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Ignoring George Lucas's prequels, it took nearly four decades for Star Wars to find its footing again. Its success is due to the amazing production team from Disney, helmed by the great J.J. Abrams. But Star Wars is vulnerable. No longer is the playing field like a narrow stretch of the desert plains of Tatooine. Studios around the world are forever on the search to find the next great sci-fi entertainment dynasty. Failures like John Carter and Jupiter Ascending were attempts at relying upon either less-than-complex storytelling or overly stimulating visuals. There is no need to look further than the greatest sci-fi novel ever made. The pattern changer for science fiction story telling was Frank Herbert’s epic Dune.
The most talked about book in science fiction history. The work voted the best science fiction novel ever by the fans of the genre. Few fields of writing had a book which has rocked the basic foundations of that field as science fiction has with Dune. At a time when the genre had lapsed into the same familiar patterns, again and again, suddenly a story of unheard of depth hit the stands, changing forever the way the field would be viewed both by insiders, and those who had never touched a science fiction novel as well. Not to mention the countless sci-fi movies influenced by Dune.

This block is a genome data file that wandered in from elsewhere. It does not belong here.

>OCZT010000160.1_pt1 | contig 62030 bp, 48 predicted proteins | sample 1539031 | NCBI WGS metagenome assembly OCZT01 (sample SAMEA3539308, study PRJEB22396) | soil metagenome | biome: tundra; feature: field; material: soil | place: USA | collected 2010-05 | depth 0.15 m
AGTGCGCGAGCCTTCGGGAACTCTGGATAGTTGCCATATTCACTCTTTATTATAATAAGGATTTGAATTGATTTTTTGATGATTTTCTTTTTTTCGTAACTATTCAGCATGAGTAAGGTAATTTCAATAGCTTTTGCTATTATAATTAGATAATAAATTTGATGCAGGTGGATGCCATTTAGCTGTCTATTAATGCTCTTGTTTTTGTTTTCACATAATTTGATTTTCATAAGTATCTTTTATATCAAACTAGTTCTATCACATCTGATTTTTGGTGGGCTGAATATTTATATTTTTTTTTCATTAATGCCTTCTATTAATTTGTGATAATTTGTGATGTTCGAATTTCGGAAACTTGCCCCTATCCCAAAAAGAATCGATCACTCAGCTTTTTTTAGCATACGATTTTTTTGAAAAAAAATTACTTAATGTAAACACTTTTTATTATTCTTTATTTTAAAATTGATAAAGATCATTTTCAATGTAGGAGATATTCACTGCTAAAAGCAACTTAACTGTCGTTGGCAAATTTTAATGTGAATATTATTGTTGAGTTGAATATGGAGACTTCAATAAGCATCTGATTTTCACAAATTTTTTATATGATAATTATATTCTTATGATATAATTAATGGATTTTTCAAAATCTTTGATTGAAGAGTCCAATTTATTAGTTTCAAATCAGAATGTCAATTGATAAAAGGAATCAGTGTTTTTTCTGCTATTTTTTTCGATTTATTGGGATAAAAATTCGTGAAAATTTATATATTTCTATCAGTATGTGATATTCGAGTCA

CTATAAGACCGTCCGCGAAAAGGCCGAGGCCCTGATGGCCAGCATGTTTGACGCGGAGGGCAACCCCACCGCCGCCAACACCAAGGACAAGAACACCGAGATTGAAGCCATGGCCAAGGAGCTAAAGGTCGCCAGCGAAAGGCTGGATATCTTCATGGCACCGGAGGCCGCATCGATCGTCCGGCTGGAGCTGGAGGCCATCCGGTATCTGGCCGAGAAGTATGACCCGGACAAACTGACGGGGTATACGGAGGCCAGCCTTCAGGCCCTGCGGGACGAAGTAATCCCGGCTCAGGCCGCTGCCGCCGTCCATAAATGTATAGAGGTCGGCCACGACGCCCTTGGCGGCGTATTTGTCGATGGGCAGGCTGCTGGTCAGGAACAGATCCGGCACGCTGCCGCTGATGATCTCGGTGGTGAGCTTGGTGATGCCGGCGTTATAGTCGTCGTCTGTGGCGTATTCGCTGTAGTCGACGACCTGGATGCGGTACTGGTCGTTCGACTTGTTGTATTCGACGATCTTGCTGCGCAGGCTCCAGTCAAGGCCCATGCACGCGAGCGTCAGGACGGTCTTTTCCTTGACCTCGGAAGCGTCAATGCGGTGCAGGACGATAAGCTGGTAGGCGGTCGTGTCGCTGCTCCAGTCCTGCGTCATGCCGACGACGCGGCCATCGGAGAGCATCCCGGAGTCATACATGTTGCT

And yet, for some reason, it took 20 years for this most honored of tales to reach the large screen. In an age when producers scooped up every best-seller the second it proved itself, rushing it as fast as they could into the theaters, Dune took two decades (and over 13,000,000 sales) to finally do the same.